Open Access

The BisPCR2 method for targeted bisulfite sequencing

  • Diana L Bernstein1,
  • Vasumathi Kameswaran1,
  • John E Le Lay1,
  • Karyn L Sheaffer1 and
  • Klaus H Kaestner1Email author
Epigenetics & Chromatin20158:27

https://doi.org/10.1186/s13072-015-0020-x

Received: 16 June 2015

Accepted: 23 July 2015

Published: 1 August 2015

Abstract

Background

DNA methylation has emerged as an important regulator of development and disease, necessitating the design of more efficient and cost-effective methods for detecting and quantifying this epigenetic modification. Next-generation sequencing (NGS) techniques offer single base resolution of CpG methylation levels with high statistical significance, but are also high cost if performed genome-wide. Here, we describe a simplified targeted bisulfite sequencing approach in which DNA sequencing libraries are prepared following sodium bisulfite conversion and two rounds of PCR for target enrichment and sample barcoding, termed BisPCR2.

Results

We have applied the BisPCR2 technique to validate differential methylation at several type 2 diabetes risk loci identified in genome-wide studies of human islets. We confirmed some previous findings while not others, in addition to identifying novel differentially methylated CpGs at these genes of interest, due to the much higher depth of sequencing coverage in BisPCR2 compared to prior array-based approaches.

Conclusion

This study presents a robust, efficient, and cost-effective technique for targeted bisulfite NGS, and illustrates its utility by reanalysis of prior findings from genome-wide studies.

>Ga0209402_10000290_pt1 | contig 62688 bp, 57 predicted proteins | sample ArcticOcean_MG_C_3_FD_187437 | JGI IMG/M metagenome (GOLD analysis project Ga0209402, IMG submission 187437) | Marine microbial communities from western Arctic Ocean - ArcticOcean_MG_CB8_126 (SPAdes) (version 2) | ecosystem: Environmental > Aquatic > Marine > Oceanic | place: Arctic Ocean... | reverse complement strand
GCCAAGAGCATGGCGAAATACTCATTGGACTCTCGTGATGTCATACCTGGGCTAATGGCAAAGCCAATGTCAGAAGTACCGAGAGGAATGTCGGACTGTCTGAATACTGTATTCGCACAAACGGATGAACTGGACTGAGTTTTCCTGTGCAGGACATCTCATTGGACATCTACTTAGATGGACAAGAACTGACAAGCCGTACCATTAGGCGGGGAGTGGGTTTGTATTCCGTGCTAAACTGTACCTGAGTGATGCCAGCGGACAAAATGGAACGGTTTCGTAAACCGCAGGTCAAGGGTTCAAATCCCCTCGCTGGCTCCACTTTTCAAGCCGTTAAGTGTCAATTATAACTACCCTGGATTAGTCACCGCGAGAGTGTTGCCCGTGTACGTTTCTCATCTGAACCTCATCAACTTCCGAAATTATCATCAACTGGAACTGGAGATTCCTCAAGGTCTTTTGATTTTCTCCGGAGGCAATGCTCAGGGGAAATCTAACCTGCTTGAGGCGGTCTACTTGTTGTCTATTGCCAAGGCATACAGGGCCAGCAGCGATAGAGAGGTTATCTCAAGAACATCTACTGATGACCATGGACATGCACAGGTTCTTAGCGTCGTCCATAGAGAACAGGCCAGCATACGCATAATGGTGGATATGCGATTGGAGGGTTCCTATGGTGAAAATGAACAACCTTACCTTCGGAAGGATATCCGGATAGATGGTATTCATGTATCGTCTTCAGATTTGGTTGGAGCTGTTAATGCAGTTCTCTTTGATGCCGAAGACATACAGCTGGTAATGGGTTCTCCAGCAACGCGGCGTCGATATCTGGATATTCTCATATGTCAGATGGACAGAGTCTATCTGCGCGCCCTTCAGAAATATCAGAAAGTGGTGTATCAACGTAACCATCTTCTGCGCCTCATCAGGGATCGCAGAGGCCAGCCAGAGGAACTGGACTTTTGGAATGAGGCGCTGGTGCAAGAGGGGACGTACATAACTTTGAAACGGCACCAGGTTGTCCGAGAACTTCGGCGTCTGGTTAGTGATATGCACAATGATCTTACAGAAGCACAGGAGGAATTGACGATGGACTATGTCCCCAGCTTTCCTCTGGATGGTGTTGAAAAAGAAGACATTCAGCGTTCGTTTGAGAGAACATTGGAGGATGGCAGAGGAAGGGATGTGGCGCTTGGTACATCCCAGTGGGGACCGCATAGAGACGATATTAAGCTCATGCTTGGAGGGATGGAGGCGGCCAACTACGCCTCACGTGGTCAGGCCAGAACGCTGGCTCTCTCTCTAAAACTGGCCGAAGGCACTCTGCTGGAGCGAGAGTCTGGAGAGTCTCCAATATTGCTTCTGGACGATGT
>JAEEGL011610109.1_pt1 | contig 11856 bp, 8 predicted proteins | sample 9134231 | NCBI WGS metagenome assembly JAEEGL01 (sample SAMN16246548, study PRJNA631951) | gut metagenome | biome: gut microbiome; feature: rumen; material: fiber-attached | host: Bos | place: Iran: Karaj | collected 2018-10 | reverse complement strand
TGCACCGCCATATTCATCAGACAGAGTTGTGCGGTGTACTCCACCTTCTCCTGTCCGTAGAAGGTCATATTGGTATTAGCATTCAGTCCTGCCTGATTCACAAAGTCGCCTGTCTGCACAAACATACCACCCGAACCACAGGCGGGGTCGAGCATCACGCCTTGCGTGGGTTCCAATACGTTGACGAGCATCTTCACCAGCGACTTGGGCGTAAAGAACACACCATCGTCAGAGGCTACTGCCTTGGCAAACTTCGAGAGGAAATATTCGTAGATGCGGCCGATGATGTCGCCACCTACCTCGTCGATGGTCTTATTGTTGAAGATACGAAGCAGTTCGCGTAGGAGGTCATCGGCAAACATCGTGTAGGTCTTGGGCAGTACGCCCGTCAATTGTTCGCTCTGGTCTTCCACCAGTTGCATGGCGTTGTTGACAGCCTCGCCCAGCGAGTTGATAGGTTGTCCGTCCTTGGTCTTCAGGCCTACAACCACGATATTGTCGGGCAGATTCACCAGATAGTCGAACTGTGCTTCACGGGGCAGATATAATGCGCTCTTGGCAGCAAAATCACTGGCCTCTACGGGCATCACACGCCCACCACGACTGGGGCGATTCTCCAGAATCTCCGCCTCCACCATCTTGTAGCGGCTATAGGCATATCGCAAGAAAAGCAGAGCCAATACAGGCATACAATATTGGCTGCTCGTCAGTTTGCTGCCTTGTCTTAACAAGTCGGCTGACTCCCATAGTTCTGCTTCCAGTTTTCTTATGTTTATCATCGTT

Keywords

Targeted bisulfite sequencing DNA methylation Next-generation sequencing

Background

DNA methylation refers to the addition of a methyl group to the 5-carbon position of cytosine residues, and in mammalian genomes occurs most commonly in the context of CpG dinucleotides. As an epigenetic mark, this chemical modification does not alter the DNA sequence, but rather regulates transcriptional programs to direct processes such as cellular differentiation, genomic imprinting, and X-chromosome inactivation, while promoting genomic stability [14]. The majority of CpGs throughout the mammalian genome are fully methylated, while the remainder exists in an unmethylated or lowly methylated state, corresponding to active regulatory elements such as promoters and enhancers [48]. Aberrant DNA methylation has been implicated in an increasing number of morbidities, particularly cancer and aging-associated diseases such as type 2 diabetes, neurological disorders, and cardiovascular disease [911]. Many of the studies linking DNA methylation to disease have been prompted by the observation that only a small fraction of the inherited risk of these complex disorders can be explained by genetic variation, as determined by genome-wide association studies (GWAS) [12, 13]. DNA methylation, along with other epigenetic alterations, may provide the link between environmental factors or intrauterine exposure and complex disorders.